Monday, July 27, 2015


Photo: Carol Rosegg
There really is no such thing as a bad night at the Delacorte Theater, the venue nestled inside Central Park where The Public Theater has offered free Shakespeare (and Sondheim, and Chekhov, and Brecht, etc) for over 50 years. But this past Saturday was a night to beat the band. The weather was ideal: neither too warm nor too cold, with just enough breeze to stave off sweaty discomfort. The sun was still high at the beginning of the performance, but it gradually faded into a perfect rouge sunset, before settling into a clear, dark night. There was minimal air traffic going on in the sky above the stage. The audience was appreciative and exhibited good theatrical manners -- not always a given in this particular theater, where eating and drinking is not only allowed but encouraged, and the staff seems to let people wander in and out as they please. Yes, everything about Saturday night at Shakespeare in the Park was perfect ... except the production.

Cymbeline is one of Shakespeare's so-called romances, deemed problem plays for centuries. It's always had its admirers -- Tennyson was buried with a copy of the text -- and it's detractors (Shaw called it "exasperating beyond all tolerance" and went so far as to provide a new ending in his 1937 Cymbeline Refinished). My feelings are somewhere in the middle. I admired Mark Lamos' sumptuous production for Lincoln Center in 2007 (with a fine cast including Michael Cerveris, Martha Plimpton and John Cullum) and thought Fiasco Theater's inventive staging -- which has been presented several times in New York over the last decade -- was a lot of fun. There's a lot of beautiful writing, but also a fair amount of dead weight, particularly in play's last third.

Unfortunately, Daniel Sullivan's production is the least successful I've seen. Like Fiasco's, it employs a small cast: nine actors, all playing more than one role. However, the concept doesn't work advantageously -- particularly on a large stage like the Delacorte, which doesn't always favor intimacy -- and not every actor succeeds in all (or any, in some cases) of their roles. Lily Rabe and Hamish Linklater -- the darlings of the Delacorte, and real-life lovers, as well -- are cast as Imogen, daughter of King Cymbeline (Patrick Page, appropriately regal) and her secret husband Posthumus Leonatus. Linklater also plays the comic role of Cloten, the son of Cymbeline's second wife (Kate Burton), to whom Imogen is promised. When Cymbeline learns of their affair, he banishes Posthumus to Italy, where he makes a bet with the scheming Iachimo (Raul Esparza) to prove Imogen's fidelity.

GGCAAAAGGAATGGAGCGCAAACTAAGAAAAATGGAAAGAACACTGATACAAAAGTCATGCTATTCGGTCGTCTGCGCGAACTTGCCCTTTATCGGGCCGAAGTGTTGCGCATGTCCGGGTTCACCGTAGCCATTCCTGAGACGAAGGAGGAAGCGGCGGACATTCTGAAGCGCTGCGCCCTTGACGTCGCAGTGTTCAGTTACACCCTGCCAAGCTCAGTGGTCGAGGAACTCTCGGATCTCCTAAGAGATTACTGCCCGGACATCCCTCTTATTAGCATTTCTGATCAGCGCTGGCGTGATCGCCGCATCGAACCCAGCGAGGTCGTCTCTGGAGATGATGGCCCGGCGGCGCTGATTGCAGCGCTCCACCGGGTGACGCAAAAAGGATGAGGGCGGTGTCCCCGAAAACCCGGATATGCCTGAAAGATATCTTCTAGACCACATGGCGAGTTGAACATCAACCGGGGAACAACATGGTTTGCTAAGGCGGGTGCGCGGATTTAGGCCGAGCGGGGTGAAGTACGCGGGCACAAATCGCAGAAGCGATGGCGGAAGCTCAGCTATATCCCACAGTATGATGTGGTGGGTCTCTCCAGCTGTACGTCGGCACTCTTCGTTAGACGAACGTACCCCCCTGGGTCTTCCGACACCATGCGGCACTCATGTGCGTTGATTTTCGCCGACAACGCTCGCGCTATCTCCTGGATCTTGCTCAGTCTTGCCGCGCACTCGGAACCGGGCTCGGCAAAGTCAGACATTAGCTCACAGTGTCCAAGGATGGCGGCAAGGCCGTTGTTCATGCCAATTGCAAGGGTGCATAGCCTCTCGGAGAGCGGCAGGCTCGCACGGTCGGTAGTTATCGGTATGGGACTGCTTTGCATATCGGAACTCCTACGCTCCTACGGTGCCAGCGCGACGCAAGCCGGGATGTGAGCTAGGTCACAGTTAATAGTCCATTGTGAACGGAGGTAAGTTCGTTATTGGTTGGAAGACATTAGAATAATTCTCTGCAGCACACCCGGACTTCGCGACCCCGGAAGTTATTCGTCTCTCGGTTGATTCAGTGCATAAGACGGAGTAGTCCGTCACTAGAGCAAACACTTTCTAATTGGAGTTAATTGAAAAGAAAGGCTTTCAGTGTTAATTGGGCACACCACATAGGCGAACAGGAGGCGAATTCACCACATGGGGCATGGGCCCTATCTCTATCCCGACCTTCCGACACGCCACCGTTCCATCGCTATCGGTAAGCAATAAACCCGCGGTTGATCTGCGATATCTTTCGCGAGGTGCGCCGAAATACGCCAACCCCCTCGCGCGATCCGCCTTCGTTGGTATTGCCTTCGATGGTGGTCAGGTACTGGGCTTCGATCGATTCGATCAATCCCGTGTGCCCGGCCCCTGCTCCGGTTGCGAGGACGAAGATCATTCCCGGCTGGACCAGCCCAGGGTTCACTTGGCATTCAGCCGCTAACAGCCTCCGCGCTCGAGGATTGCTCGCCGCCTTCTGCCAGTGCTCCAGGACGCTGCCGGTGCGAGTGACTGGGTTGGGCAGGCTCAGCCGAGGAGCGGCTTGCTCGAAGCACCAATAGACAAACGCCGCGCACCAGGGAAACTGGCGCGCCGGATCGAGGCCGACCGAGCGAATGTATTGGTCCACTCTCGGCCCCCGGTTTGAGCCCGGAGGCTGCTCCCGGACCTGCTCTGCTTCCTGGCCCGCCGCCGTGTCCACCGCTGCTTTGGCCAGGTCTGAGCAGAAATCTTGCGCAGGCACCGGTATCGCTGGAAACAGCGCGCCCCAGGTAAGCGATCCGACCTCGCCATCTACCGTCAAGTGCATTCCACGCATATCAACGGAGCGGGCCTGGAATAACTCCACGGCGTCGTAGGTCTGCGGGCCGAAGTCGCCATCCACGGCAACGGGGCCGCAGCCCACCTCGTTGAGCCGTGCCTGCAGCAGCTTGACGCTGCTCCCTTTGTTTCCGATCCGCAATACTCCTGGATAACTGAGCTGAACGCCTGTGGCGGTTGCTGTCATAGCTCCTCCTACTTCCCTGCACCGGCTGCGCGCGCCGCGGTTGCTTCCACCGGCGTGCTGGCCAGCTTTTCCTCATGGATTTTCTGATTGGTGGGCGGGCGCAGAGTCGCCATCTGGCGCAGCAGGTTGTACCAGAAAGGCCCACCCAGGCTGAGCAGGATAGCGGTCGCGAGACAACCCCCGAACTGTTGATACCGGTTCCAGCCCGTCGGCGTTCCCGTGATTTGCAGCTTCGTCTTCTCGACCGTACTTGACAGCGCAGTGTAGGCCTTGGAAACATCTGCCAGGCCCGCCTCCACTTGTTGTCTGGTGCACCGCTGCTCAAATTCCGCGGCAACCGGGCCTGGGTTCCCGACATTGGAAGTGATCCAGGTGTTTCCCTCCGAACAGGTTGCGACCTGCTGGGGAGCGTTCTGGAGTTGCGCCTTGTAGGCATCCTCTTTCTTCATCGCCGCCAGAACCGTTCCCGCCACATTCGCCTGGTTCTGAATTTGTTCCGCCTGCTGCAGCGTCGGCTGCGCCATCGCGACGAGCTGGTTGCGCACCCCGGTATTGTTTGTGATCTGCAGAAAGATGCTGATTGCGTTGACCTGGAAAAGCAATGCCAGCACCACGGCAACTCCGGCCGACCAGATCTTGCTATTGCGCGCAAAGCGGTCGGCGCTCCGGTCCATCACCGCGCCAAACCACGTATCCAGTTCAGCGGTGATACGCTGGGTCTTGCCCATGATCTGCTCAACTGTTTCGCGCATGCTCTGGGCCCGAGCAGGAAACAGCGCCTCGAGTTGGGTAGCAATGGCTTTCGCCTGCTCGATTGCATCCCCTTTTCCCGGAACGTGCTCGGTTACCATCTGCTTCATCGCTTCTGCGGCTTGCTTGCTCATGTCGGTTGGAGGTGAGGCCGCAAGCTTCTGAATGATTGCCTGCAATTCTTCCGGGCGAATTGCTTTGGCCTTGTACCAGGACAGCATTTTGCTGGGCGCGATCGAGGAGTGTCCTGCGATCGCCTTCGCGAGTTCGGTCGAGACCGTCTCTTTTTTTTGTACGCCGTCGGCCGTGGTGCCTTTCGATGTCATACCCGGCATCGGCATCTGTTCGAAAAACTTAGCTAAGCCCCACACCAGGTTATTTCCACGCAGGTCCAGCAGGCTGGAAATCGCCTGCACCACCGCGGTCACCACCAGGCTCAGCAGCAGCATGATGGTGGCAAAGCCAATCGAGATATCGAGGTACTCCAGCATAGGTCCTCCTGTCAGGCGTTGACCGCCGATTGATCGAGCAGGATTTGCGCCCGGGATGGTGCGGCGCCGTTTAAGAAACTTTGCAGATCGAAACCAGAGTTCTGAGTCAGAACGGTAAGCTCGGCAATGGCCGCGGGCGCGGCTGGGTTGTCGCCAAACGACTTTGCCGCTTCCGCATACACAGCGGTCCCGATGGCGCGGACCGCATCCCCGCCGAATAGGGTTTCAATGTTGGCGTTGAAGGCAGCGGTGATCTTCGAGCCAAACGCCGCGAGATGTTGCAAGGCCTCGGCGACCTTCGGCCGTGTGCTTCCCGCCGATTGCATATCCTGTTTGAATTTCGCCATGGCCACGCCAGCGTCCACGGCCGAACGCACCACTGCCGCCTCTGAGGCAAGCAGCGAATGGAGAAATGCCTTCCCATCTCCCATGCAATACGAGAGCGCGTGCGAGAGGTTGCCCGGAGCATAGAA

And from there, much other intrigue ensues, which involve cross-dressing, mistaken identity, drugging, rape and war. Truthfully, I've always found Cymbeline a rather lucid play -- I've suggested it to friends who claim to find Shakespeare hard to follow -- but this production felt needlessly compounded. It doesn't help that not all the actors are in top form. Rabe seemed low-energy on Saturday night, speaking her lines in a thin, flat voice and seeming uninterested in the proceedings. And while Linklater did well as the clownish Cloten, Posthumus is not a role that plays to his strengths. We know from his performance as Bassanio in The Merchant of Venice (also in the park, back in 2010) that he is not an ideal romantic lead. And for an actor who made me shiver when he played Lenny in Pinter's The Homecoming, Esparza surprisingly failed to inject any menace into Iachimo, a character often compared with Iago.

Kate Burton carried the night as The Queen and looked like she was having a ball doing it. This fine actress is too often cast in dour roles, which is a shame, since she shines in comedy (such as her Tony-nominated performance in Roundabout's very funny production of The Constant Wife) and especially sinks her teeth into wicked roles that toe the line between scary and satirical (like her consistently brilliant work as Vice President Sally Langston of ABC's Scandal). In the only bit of double-casting that truly works, she also plays Belarius, the banished nobleman who shepherded Cymbeline's two stolen sons into the Welsh mountains and raised them as his own, and who cares for Imogen when she -- dressed as a boy, natch -- collapses in the woods looking for Posthumus. Burton hasn't been spending much time on the New York stage in recent years -- a true shame -- and her work here evidences why she's needed more than ever.

Cymbeline is not a complete misfire, like this season's earlier production of The Tempest. And I'm never going to tell people that they shouldn't spend a night watching Shakespeare in Central Park. But while I should have spent the evening enraptured and enthralled by the experience, my mind mostly lingered on how it should have been better.

[free tickets, Row N of the center section]

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